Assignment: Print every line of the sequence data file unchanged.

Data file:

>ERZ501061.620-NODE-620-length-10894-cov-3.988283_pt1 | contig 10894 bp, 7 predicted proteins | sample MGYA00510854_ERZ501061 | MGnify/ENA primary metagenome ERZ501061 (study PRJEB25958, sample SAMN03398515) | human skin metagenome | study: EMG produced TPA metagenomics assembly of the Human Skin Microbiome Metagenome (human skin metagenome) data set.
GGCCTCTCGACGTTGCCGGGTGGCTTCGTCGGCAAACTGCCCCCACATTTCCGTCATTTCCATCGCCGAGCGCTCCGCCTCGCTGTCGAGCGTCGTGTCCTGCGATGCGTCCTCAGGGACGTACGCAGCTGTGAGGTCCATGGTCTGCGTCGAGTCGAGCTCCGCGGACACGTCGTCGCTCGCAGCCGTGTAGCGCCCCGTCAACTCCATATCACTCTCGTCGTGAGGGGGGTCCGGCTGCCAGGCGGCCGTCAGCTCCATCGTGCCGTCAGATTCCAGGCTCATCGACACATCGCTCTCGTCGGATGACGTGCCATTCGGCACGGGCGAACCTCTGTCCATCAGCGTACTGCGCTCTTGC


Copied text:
>ERZ501061.620-NODE-620-length-10894-cov-3.988283_pt1 | contig 10894 bp, 7 predicted proteins | sample MGYA00510854_ERZ501061 | MGnify/ENA primary metagenome ERZ501061 (study PRJEB25958, sample SAMN03398515) | human skin metagenome | study: EMG produced TPA metagenomics assembly of the Human Skin Microbiome Metagenome (human skin metagenome) data set.
GGCCTCTCGACGTTGCCGGGTGGCTTCGTCGGCAAACTGCCCCCACATTTCCGTCATTTCCATCGCCGAGCGCTCCGCCTCGCTGTCGAGCGTCGTGTCCTGCGATGCGTCCTCAGGGACGTACGCAGCTGTGAGGTCCATGGTCTGCGTCGAGTCGAGCTCCGCGGACACGTCGTCGCTCGCAGCCGTGTAGCGCCCCGTCAACTCCATATCACTCTCGTCGTGAGGGGGGTCCGGCTGCCAGGCGGCCGTCAGCTCCATCGTGCCGTCAGATTCCAGGCTCATCGACACATCGCTCTCGTCGGATGACGTGCCATTCGGCACGGGCGAACCTCTGTCCATCAGCGTACTGCGCTCTTGC